WENATCHEE, Wash. — It is a simple equation: the bigger the cherry crop, the greater the percent of consumers who will bring cherries home from the grocery store.

In 2010, the percent of households who consumed cherries was 27%, according to Steve Lutz, Wenatchee-based executive vice president with Perishables Group, West Dundee, Ill. That estimate is based on loyalty card data, Lutz said.

At 27%, Lutz said the household penetration of cherries in 2010 was similar to avocados, which were purchased by 29% of households.

All types of households buy cherries, and “empty nest” households are a big buying demographic for cherries, said James Michael, with the Yakima, Wash.-based Northwest Cherry Growers. Michael said Gen Y and Millennials are emerging as important cherry consumer groups.

Lutz said the crop size last year limited household penetration.

“2010 was bit of an off year due to difficult crop conditions,” Lutz said in an email.

By way of comparison, the 2009 household penetration of cherries was 31.5%, Lutz said. That was due largely to bigger volume and lower prices.

Northwest cherry shippers moved more than 20 million 20-pound boxes in 2009, compared to just over 14 million boxes in 2010.

The shorter crop in 2010 was reflected in higher prices. The average retail price per pound of cherries in 2010 was $3.12, compared with $2.61 per pound in 2009, Lutz said.

Supermarkets generated more dollars from cherry sales in 2010, with total dollars up 1.7%, driven by a 19% increase in the average retail price despite a 15% decline in cherry volume.

Lutz said cherries have a very high transaction size compared with other produce items.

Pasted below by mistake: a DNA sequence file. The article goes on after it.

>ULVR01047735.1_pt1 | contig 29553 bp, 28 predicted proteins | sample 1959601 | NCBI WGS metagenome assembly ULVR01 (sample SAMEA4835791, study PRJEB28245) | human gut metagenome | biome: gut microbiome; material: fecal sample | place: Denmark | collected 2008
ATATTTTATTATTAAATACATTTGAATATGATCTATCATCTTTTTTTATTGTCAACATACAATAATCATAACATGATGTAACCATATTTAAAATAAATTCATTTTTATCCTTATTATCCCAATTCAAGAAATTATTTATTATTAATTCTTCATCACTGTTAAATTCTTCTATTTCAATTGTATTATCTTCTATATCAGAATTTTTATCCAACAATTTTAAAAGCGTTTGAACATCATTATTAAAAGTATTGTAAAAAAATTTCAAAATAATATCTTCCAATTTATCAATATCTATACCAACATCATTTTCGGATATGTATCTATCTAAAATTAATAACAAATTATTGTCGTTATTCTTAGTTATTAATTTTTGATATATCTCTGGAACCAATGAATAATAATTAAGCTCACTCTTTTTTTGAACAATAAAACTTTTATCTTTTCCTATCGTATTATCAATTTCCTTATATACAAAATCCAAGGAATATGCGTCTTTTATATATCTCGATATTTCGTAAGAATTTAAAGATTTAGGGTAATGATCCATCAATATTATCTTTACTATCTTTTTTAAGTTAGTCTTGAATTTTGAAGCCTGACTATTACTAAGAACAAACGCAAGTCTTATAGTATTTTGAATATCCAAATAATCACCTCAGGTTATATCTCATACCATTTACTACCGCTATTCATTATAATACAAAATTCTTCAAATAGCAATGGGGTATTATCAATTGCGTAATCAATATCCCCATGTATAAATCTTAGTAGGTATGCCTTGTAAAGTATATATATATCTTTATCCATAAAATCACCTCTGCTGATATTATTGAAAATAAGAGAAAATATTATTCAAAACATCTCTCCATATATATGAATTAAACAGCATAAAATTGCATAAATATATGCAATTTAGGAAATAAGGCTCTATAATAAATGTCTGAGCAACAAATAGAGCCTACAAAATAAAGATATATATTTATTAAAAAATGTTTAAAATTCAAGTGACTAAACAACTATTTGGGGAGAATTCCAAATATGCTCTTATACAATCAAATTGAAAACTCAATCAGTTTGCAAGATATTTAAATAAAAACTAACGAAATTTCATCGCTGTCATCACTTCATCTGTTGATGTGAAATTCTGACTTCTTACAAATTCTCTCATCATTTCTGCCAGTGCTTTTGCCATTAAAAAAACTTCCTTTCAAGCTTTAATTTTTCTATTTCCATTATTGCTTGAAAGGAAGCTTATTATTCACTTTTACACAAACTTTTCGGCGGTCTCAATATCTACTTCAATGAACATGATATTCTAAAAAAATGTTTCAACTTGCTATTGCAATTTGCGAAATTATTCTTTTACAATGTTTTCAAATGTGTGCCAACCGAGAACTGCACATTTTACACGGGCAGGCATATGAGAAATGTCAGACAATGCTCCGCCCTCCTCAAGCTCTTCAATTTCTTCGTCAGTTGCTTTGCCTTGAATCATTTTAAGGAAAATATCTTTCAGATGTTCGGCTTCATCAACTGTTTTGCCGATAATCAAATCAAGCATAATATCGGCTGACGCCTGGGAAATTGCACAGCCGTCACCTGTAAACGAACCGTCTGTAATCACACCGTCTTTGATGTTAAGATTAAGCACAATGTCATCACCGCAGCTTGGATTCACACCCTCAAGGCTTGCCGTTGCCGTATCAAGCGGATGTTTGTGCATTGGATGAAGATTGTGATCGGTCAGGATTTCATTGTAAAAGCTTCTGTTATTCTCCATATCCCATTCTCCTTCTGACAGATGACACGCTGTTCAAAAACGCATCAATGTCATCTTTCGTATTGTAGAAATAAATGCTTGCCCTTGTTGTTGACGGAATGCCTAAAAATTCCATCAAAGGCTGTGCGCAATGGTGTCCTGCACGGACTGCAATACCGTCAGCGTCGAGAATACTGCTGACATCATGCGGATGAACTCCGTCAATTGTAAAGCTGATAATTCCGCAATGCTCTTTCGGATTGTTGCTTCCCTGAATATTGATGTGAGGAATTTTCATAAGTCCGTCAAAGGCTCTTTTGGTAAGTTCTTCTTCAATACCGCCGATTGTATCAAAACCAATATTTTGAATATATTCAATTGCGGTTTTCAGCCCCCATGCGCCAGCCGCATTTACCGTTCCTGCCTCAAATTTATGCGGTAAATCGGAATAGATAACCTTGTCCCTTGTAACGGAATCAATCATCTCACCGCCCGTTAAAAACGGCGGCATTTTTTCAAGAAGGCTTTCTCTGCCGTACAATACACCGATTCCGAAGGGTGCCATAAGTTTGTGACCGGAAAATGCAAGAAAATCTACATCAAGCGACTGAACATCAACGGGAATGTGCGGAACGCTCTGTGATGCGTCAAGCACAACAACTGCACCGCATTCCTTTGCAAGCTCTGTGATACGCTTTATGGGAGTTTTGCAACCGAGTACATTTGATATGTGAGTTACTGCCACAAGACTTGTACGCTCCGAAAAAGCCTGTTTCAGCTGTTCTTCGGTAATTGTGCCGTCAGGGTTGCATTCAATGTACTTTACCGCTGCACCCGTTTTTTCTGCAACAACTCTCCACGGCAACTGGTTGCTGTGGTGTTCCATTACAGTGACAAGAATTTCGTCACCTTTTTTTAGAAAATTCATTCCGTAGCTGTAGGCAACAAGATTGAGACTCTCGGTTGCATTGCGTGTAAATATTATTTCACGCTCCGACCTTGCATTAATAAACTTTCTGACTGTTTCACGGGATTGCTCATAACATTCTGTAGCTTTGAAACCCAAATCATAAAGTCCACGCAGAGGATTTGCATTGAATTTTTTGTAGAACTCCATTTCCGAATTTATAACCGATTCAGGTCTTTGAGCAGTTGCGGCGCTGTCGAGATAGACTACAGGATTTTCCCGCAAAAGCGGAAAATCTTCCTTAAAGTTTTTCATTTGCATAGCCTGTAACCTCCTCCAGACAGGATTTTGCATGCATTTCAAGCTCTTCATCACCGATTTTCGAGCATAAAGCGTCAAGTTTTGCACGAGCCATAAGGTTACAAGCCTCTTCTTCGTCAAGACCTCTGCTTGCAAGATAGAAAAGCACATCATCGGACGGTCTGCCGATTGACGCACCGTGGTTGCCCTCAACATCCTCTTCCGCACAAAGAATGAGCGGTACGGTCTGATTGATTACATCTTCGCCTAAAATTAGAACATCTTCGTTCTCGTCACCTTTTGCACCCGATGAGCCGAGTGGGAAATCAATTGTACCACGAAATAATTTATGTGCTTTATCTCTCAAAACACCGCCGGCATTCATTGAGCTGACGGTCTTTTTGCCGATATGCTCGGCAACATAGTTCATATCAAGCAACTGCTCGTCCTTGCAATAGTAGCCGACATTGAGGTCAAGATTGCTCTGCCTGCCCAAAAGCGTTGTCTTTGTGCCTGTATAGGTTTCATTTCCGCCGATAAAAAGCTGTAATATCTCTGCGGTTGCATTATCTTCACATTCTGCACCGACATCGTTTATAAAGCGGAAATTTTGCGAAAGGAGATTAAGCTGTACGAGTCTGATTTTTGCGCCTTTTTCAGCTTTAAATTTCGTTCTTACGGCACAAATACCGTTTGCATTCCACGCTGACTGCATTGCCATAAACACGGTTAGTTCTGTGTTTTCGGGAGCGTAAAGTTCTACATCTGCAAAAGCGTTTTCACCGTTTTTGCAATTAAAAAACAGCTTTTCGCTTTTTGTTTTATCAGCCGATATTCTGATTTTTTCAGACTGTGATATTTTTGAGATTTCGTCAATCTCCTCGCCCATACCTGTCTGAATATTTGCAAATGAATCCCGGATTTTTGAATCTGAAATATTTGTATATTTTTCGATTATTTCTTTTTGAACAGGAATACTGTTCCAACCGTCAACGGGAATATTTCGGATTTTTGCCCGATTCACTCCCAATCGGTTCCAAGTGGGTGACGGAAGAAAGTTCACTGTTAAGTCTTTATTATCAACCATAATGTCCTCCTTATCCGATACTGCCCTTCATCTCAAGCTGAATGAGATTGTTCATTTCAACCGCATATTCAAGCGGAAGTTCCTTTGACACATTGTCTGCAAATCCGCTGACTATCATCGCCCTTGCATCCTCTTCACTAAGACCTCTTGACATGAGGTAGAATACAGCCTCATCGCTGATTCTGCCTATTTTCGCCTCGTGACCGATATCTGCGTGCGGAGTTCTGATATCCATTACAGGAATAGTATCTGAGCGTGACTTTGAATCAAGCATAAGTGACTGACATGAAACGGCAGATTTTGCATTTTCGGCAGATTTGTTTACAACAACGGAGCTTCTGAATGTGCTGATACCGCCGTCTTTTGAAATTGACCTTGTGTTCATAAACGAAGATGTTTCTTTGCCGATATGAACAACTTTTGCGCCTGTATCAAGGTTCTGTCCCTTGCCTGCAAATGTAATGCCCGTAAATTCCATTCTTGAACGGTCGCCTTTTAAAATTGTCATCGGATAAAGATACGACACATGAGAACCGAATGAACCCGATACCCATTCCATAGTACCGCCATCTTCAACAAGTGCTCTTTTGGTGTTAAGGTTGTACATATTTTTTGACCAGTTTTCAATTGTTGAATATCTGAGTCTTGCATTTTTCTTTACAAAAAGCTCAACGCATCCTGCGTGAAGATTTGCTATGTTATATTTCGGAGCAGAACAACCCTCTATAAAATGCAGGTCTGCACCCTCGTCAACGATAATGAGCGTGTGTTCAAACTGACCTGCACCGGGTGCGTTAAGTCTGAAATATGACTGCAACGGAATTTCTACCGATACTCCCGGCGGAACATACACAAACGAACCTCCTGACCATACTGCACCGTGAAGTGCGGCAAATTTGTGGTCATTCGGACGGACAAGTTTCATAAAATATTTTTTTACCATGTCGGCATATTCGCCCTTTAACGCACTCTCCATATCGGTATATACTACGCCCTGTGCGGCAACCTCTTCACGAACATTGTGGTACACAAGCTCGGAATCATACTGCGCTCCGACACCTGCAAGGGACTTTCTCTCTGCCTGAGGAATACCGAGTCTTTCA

Ranking number one among produce items, the average transaction size for cherries in 2010 was $6.79, up 18% compared with 2009.

As a result, he said performance of cherries can be a huge factor in the overall success of the produce department in June, July and early August.

Northwest cherry shippers are targeting a strong base of consumers, Michael said.

“People from all walks of life buy cherries, but on average it is the more affluent, better educated consumers who buy cherries,” he said.

Nielsen data show that consumers who purchase dark sweet cherries spent an average of $28 more than non-cherry buyers, while consumers who purchased rainier cherries spent an average of $42 per shopping trip than non-cherry customers.

Impulse buys account for 53% of cherry purchases, Michael said.

“Those retailers who promote will draw in those customers looking for cherries,” Michael said. “Consumers buying cherries are the exact consumers that retailers want,” Michael said.

A big part of maximizing retail sales is putting secondary cherry displays throughout the supermarket, Michael said.

“The larger you make the displays, the more impact you have on the consumer,” said Bob Mast, vice president of marketing for Wenatchee-based Columbia Marketing International Inc.

Mast said secondary displays must be carefully watched and product rotated to preserve best quality.

A study of supermarkets who used secondary displays in 2009 revealed that those stores boosted volume of cherries sold by 13.6% and dollars by 22.4% compared to stores with no use of secondary displays.

The displays were effective whether shoppers were looking for a few items or many, Michael said.

“Whether going for milk on the way home or a big shopping trip, it is important to have (cherries) merchandised in good locations,” Michael said.

Nielsen data shows cherries rank No. 1 in generating dollars per square foot in July, he said. What’s more, he said cherries pay big dividends if display space is increased.

“Increasing shelf space doesn’t always mean you will see increased sales volume, but with cherries it does,” Michael said.

Retailers will be able to promote solid volumes of Northwest cherries from mid-June through mid-August, he said.

“Consumers continue to purchase cherries as long as they are still available and give retailers a great dollar return through August,” Michael said.

By region, marketers said the southeast U.S. may be the least developed cherry market.

The Northeast U.S. market is considered the strongest market, while the Midwest and the West also do well, said Bob Mast, vice president of marketing for Wenatchee-based Columbia Marketing International Inc.

Mast said CMI works with retailers in all regions to boost display area and the use of secondary bins.